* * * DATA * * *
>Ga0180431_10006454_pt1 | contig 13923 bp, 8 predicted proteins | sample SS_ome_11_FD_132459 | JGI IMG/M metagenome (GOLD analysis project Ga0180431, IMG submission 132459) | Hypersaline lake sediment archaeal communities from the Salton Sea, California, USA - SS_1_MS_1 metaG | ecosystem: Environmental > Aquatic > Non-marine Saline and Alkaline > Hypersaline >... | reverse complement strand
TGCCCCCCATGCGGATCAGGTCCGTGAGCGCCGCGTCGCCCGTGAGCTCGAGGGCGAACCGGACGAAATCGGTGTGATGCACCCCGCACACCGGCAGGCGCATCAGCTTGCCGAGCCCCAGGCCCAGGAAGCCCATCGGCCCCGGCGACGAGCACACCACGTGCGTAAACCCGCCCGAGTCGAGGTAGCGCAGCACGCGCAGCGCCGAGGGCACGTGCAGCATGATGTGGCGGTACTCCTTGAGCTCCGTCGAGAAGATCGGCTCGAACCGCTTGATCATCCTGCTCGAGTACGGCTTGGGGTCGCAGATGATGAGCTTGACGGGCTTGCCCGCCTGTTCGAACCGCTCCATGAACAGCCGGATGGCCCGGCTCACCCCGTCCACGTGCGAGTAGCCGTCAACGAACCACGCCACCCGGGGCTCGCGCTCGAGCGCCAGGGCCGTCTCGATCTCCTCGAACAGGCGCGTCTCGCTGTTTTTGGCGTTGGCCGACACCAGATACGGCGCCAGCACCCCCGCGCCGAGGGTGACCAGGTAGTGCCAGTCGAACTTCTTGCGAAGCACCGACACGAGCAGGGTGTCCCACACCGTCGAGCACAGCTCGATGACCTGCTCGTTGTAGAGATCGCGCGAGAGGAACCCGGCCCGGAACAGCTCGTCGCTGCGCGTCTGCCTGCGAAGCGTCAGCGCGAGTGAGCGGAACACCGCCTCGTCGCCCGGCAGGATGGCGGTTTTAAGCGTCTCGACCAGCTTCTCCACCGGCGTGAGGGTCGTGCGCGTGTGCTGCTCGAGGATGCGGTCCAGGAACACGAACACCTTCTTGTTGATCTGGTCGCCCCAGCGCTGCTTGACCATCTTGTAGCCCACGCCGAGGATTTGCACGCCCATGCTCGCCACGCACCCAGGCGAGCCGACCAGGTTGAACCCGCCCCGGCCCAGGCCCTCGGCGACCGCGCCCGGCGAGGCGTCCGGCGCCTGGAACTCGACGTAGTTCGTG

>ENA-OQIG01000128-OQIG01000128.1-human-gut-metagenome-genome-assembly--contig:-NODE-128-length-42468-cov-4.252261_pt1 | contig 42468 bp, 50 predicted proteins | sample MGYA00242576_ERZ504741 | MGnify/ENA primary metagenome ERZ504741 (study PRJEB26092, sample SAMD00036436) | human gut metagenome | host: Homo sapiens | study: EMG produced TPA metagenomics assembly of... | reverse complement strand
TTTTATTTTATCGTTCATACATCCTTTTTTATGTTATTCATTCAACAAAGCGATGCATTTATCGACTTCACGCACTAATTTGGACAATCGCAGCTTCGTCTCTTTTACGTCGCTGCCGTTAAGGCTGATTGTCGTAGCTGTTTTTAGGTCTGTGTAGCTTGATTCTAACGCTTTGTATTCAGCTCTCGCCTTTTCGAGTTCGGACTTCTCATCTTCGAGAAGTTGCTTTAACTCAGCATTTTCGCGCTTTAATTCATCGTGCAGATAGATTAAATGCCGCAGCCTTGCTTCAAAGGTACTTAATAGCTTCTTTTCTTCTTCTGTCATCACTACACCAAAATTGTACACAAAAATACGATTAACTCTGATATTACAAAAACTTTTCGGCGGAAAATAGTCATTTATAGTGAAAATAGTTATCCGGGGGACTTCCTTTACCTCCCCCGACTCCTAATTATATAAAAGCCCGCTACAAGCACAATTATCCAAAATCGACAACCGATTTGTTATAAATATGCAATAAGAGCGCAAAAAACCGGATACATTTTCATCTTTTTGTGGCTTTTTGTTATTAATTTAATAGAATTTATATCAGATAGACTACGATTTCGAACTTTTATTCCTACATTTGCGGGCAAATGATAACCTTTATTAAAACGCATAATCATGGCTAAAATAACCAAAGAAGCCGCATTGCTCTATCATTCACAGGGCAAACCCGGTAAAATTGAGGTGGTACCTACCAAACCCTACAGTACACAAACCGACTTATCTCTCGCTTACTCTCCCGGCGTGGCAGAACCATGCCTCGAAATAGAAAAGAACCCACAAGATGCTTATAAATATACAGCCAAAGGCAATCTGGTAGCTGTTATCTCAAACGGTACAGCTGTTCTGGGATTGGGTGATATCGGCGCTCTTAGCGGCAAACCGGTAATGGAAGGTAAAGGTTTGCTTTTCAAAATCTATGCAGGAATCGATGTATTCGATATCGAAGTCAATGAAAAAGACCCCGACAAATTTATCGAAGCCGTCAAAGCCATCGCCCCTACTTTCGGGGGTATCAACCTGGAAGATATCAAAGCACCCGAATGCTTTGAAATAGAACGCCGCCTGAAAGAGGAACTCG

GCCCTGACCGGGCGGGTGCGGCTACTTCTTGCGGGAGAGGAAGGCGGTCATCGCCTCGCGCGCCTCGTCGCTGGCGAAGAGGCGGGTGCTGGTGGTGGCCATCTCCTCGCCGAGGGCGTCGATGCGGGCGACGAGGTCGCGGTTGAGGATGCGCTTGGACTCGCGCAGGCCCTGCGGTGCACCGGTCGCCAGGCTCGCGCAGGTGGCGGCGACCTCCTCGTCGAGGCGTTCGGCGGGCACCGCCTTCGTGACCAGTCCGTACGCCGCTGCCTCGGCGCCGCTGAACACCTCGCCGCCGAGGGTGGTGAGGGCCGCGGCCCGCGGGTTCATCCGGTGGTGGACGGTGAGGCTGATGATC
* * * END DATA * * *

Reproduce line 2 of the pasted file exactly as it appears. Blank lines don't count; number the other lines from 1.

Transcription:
TGCCCCCCATGCGGATCAGGTCCGTGAGCGCCGCGTCGCCCGTGAGCTCGAGGGCGAACCGGACGAAATCGGTGTGATGCACCCCGCACACCGGCAGGCGCATCAGCTTGCCGAGCCCCAGGCCCAGGAAGCCCATCGGCCCCGGCGACGAGCACACCACGTGCGTAAACCCGCCCGAGTCGAGGTAGCGCAGCACGCGCAGCGCCGAGGGCACGTGCAGCATGATGTGGCGGTACTCCTTGAGCTCCGTCGAGAAGATCGGCTCGAACCGCTTGATCATCCTGCTCGAGTACGGCTTGGGGTCGCAGATGATGAGCTTGACGGGCTTGCCCGCCTGTTCGAACCGCTCCATGAACAGCCGGATGGCCCGGCTCACCCCGTCCACGTGCGAGTAGCCGTCAACGAACCACGCCACCCGGGGCTCGCGCTCGAGCGCCAGGGCCGTCTCGATCTCCTCGAACAGGCGCGTCTCGCTGTTTTTGGCGTTGGCCGACACCAGATACGGCGCCAGCACCCCCGCGCCGAGGGTGACCAGGTAGTGCCAGTCGAACTTCTTGCGAAGCACCGACACGAGCAGGGTGTCCCACACCGTCGAGCACAGCTCGATGACCTGCTCGTTGTAGAGATCGCGCGAGAGGAACCCGGCCCGGAACAGCTCGTCGCTGCGCGTCTGCCTGCGAAGCGTCAGCGCGAGTGAGCGGAACACCGCCTCGTCGCCCGGCAGGATGGCGGTTTTAAGCGTCTCGACCAGCTTCTCCACCGGCGTGAGGGTCGTGCGCGTGTGCTGCTCGAGGATGCGGTCCAGGAACACGAACACCTTCTTGTTGATCTGGTCGCCCCAGCGCTGCTTGACCATCTTGTAGCCCACGCCGAGGATTTGCACGCCCATGCTCGCCACGCACCCAGGCGAGCCGACCAGGTTGAACCCGCCCCGGCCCAGGCCCTCGGCGACCGCGCCCGGCGAGGCGTCCGGCGCCTGGAACTCGACGTAGTTCGTG